Column: Sustainable Steps, April 16, 2013
1. Don’t mess
with Mother Nature
It is lambing time at Sunnyfield Farm and that means less sleep for me. In just the past 12 hours I have had eight lambs born on top of the previous 15 lambs; it is a hectic time for me. I get up once a night during this three- to four-week process.
After doing this for 12 years you would think I would learn. One of my ewes lost her lamb. Now some mothers have a hard time with this, while others just move on without a second thought. This mother was having a difficult time and continued looking for the lost lamb. Two hours later, I was back checking on the sheep and another mother had given birth to twins and the ewe who had lost her lamb was trying to take them. I stepped in to try and settle things down, but felt myself feeling really bad for the ewe who lost her lamb. I decided that the mother with the twins should be willing to part with one, so I grabbed one when she wasn’t looking and passed it to the foster mother and watched her lick and talk to this lamb in her throaty mother sheep “baaing,” thinking this is so perfect — when in the blink of an eye I found myself on my hands and knees sinking into the mud. The true mother had rammed me from behind to let me know that this was unacceptable. She gathered up her twins and took off for a place as far away from me as possible. I realized, I should not have messed with Mother Nature.
In my nighttime lamb watch, to get back to sleep I try to read in the hopes of getting drifting off quickly. One such read was an interview with Dr, William Davis, the best-selling author of “Wheat Belly.” He says that modern wheat is at the heart of many health problems, even whole grain. We have hybridized wheat so much and tried to make it conform to human needs — high yields and dwarf sizing, plus many other things. He also says modern wheat is not the product of genetic modification, but is the product of techniques that are actually far worse, something called mutagenesis. A lot of his writing did indeed put me to sleep, but it also made me realize that we really don’t know where we will end up when we mess with Mother Nature.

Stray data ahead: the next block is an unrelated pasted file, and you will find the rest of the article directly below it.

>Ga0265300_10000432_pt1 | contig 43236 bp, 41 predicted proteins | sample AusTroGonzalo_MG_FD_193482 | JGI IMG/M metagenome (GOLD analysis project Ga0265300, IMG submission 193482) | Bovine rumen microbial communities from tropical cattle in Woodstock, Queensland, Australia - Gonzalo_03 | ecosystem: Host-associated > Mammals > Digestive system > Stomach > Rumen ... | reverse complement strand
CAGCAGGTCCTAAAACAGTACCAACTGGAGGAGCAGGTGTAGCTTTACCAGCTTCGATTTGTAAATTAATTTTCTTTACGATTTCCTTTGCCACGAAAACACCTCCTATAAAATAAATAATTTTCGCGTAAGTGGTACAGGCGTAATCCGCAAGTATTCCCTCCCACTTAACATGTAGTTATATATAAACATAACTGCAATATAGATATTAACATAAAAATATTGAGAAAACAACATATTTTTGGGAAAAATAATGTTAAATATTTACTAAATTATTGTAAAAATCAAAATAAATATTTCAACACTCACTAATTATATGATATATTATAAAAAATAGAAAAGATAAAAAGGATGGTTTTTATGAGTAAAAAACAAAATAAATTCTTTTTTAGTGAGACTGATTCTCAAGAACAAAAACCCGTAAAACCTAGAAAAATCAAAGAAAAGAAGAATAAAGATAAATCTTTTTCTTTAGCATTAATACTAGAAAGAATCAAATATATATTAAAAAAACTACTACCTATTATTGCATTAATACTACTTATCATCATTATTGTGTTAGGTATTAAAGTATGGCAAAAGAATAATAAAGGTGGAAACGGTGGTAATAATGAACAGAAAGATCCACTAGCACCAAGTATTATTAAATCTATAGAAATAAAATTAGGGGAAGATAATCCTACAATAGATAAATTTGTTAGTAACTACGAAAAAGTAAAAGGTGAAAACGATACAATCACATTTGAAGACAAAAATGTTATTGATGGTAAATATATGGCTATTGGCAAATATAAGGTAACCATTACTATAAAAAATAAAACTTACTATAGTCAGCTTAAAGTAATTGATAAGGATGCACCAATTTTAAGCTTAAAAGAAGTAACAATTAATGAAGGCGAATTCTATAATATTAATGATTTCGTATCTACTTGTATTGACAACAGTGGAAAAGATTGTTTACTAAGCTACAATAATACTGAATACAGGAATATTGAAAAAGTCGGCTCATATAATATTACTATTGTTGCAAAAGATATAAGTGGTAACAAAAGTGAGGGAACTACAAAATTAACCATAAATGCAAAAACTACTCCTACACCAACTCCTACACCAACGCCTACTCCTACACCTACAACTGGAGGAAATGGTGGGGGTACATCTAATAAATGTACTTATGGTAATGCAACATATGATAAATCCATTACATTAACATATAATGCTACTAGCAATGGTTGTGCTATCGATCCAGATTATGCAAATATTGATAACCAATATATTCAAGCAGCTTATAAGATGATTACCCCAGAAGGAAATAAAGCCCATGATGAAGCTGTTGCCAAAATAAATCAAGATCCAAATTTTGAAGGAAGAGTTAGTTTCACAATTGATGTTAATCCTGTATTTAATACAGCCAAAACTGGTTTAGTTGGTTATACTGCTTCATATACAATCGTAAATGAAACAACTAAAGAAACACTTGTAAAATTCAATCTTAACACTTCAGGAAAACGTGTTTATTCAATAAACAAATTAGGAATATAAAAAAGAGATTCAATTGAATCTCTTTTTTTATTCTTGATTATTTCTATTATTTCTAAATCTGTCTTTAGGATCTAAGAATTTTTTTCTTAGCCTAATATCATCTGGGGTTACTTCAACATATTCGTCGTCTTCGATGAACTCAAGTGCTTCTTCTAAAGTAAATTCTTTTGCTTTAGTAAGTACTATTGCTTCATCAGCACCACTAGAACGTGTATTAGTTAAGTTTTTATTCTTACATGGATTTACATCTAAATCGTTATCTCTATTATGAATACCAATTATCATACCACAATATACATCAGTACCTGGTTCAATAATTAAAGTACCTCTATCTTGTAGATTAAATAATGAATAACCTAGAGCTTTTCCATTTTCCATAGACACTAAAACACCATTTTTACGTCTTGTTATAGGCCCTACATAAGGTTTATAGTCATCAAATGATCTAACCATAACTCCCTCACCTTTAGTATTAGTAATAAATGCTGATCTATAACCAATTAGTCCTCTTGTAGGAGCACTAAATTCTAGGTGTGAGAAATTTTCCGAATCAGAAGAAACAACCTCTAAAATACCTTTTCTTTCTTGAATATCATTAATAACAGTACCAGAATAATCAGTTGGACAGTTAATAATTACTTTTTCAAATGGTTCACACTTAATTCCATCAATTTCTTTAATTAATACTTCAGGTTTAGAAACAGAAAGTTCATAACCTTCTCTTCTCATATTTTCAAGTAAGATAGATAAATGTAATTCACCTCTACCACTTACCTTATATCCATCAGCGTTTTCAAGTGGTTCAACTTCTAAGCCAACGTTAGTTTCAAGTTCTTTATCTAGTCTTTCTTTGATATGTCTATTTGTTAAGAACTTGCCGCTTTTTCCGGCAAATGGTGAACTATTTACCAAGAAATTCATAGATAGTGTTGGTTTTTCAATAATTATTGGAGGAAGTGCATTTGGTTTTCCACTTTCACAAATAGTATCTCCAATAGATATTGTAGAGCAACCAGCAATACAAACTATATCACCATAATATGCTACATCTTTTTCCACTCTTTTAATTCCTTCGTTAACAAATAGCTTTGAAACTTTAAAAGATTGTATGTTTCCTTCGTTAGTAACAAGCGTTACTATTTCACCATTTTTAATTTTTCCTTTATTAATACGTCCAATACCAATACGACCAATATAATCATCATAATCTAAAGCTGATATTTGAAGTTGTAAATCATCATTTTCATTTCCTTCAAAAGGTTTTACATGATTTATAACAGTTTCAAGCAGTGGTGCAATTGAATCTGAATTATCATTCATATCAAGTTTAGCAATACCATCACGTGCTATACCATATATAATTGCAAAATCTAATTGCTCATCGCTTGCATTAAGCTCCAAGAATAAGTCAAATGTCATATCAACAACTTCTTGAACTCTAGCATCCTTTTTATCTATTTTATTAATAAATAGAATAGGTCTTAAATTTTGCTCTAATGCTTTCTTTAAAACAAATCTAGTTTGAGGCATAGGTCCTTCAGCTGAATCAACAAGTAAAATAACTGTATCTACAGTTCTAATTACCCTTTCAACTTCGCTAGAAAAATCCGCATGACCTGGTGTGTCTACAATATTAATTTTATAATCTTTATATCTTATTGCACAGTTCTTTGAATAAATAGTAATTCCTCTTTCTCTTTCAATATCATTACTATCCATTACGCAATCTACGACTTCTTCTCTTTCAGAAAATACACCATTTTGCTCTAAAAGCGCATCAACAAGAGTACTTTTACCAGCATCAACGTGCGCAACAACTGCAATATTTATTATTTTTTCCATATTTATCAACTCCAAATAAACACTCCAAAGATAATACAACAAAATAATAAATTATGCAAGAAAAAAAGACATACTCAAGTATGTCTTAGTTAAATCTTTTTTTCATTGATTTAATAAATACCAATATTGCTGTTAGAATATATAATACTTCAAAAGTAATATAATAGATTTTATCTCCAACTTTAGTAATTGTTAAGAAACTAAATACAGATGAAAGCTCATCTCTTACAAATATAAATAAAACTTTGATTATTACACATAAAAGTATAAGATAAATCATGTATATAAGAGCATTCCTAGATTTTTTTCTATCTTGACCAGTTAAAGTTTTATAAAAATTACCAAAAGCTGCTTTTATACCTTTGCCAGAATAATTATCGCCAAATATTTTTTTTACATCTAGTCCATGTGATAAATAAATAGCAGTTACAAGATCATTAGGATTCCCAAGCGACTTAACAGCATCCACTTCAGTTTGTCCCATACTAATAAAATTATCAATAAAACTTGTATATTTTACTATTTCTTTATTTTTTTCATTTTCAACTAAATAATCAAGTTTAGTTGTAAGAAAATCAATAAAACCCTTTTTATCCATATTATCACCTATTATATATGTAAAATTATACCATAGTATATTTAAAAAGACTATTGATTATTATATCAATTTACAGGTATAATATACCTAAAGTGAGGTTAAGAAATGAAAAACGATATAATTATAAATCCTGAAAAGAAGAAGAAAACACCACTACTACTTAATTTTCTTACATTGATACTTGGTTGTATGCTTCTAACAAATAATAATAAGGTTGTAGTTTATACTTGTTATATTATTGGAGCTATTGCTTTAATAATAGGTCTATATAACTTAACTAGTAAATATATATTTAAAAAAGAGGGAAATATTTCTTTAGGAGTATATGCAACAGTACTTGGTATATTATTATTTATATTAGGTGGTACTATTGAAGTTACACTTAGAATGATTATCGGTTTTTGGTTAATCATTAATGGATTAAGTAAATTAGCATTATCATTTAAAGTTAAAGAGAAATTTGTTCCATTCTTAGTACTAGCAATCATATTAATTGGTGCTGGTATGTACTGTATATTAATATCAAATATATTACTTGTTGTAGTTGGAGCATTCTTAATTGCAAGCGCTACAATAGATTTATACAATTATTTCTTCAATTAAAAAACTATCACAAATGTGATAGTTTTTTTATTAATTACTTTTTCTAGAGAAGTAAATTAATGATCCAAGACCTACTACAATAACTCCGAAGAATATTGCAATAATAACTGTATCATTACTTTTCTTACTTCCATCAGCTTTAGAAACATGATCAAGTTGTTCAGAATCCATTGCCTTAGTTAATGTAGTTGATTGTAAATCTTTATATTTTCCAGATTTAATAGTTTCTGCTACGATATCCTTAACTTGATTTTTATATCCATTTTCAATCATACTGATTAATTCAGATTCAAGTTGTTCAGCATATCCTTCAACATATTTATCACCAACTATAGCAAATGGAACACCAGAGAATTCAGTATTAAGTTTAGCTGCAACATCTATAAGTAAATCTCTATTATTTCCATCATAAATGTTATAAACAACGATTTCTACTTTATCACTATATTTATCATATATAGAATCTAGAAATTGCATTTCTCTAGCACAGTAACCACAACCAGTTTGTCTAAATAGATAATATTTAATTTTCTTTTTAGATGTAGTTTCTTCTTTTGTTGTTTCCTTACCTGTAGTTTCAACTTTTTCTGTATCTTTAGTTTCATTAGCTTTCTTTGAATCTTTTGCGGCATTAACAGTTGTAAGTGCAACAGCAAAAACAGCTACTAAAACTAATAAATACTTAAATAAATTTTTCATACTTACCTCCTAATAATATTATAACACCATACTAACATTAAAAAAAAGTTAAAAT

2. Good food from good neighbors
Coming up on May 4 is Greenerborough in downtown Peterborough. For those of you who have never attended, I highly recommend going. It is a lot of fun and highly educational for farmers and backyard gardeners and for anyone who eats. There will be many workshops and speakers. The keynote speaker at 1 p.m. in Bass Hall is Dr. Kathi Beratan. She will talk about the different paths our food takes from farm to fork, and about the work she is doing with Antioch University on a community-based food system plan here in Peterborough.
3. Spring greens
and maple syrup
Things are picking up for local farmers with high tunnels or greenhouses. We just enjoyed our first spinach of the year. If you visit your closest farmers market, you will find many new green offerings. As well as spinach arugula, tatsoi and early lettuce. From everything I have heard, it was a very good year for maple syrup. So find your closest farmers market, and pick up fresh greens, maple syrup and maybe even find a CSA to join.
Ruth Holmes is one of the principal farmers at Sunnyfield Farm, a nonprofit community farm in Peterborough.